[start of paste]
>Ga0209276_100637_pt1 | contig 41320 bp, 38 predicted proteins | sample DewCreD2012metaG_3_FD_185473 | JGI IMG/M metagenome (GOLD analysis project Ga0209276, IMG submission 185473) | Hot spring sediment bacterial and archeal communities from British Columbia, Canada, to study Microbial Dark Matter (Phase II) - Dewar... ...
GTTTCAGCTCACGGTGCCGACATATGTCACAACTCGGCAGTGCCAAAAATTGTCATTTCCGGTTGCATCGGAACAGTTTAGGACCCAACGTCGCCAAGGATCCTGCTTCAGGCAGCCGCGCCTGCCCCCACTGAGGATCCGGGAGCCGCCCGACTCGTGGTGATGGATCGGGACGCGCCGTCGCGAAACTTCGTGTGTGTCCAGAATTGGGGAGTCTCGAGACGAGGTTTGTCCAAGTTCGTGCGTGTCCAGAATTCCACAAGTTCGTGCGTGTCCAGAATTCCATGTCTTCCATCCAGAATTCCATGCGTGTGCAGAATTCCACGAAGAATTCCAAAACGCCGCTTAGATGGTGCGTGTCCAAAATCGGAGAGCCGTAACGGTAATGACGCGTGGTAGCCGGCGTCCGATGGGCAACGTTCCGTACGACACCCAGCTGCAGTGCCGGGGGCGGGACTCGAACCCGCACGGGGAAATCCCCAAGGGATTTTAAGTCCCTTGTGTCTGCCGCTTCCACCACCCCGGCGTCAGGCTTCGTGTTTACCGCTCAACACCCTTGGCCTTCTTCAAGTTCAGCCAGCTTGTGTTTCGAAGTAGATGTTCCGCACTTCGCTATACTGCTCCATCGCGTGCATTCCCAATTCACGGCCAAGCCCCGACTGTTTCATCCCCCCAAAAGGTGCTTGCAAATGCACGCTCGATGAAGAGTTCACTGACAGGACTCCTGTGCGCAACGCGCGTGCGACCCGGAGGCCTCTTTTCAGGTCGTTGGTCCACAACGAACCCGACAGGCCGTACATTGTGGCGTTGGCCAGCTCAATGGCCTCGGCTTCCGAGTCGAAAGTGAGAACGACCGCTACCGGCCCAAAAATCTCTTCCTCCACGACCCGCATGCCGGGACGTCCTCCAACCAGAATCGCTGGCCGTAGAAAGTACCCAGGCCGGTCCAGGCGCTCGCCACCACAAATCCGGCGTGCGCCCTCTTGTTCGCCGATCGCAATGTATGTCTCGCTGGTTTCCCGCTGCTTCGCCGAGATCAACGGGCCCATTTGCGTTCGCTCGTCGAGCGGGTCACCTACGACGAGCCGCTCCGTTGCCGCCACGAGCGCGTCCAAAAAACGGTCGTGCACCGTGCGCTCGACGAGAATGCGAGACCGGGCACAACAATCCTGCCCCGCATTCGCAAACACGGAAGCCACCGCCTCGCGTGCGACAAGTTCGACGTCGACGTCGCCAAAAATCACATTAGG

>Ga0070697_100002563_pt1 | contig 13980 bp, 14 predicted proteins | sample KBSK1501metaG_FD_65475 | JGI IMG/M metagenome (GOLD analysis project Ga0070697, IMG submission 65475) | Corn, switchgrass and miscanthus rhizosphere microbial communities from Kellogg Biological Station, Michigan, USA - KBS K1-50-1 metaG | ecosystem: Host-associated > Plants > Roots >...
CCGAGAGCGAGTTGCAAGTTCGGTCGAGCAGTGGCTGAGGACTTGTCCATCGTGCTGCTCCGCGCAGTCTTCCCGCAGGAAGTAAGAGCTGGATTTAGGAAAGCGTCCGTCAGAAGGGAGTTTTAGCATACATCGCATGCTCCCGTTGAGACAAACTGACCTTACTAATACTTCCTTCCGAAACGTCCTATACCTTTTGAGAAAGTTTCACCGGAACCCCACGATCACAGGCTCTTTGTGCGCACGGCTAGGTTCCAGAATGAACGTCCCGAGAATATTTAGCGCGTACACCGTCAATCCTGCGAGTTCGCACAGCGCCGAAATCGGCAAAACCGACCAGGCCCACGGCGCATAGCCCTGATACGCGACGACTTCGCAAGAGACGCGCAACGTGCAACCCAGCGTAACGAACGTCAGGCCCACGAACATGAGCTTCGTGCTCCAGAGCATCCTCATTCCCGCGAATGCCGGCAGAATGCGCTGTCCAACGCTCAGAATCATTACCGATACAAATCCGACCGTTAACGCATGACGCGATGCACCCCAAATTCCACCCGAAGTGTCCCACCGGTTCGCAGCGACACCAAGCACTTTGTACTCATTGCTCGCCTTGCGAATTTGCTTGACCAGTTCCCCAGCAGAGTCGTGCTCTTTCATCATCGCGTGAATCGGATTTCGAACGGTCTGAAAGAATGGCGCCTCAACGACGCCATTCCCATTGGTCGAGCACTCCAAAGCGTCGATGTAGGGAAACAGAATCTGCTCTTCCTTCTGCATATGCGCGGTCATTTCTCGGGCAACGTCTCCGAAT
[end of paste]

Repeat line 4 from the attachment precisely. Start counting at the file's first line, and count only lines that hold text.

CCGAGAGCGAGTTGCAAGTTCGGTCGAGCAGTGGCTGAGGACTTGTCCATCGTGCTGCTCCGCGCAGTCTTCCCGCAGGAAGTAAGAGCTGGATTTAGGAAAGCGTCCGTCAGAAGGGAGTTTTAGCATACATCGCATGCTCCCGTTGAGACAAACTGACCTTACTAATACTTCCTTCCGAAACGTCCTATACCTTTTGAGAAAGTTTCACCGGAACCCCACGATCACAGGCTCTTTGTGCGCACGGCTAGGTTCCAGAATGAACGTCCCGAGAATATTTAGCGCGTACACCGTCAATCCTGCGAGTTCGCACAGCGCCGAAATCGGCAAAACCGACCAGGCCCACGGCGCATAGCCCTGATACGCGACGACTTCGCAAGAGACGCGCAACGTGCAACCCAGCGTAACGAACGTCAGGCCCACGAACATGAGCTTCGTGCTCCAGAGCATCCTCATTCCCGCGAATGCCGGCAGAATGCGCTGTCCAACGCTCAGAATCATTACCGATACAAATCCGACCGTTAACGCATGACGCGATGCACCCCAAATTCCACCCGAAGTGTCCCACCGGTTCGCAGCGACACCAAGCACTTTGTACTCATTGCTCGCCTTGCGAATTTGCTTGACCAGTTCCCCAGCAGAGTCGTGCTCTTTCATCATCGCGTGAATCGGATTTCGAACGGTCTGAAAGAATGGCGCCTCAACGACGCCATTCCCATTGGTCGAGCACTCCAAAGCGTCGATGTAGGGAAACAGAATCTGCTCTTCCTTCTGCATATGCGCGGTCATTTCTCGGGCAACGTCTCCGAAT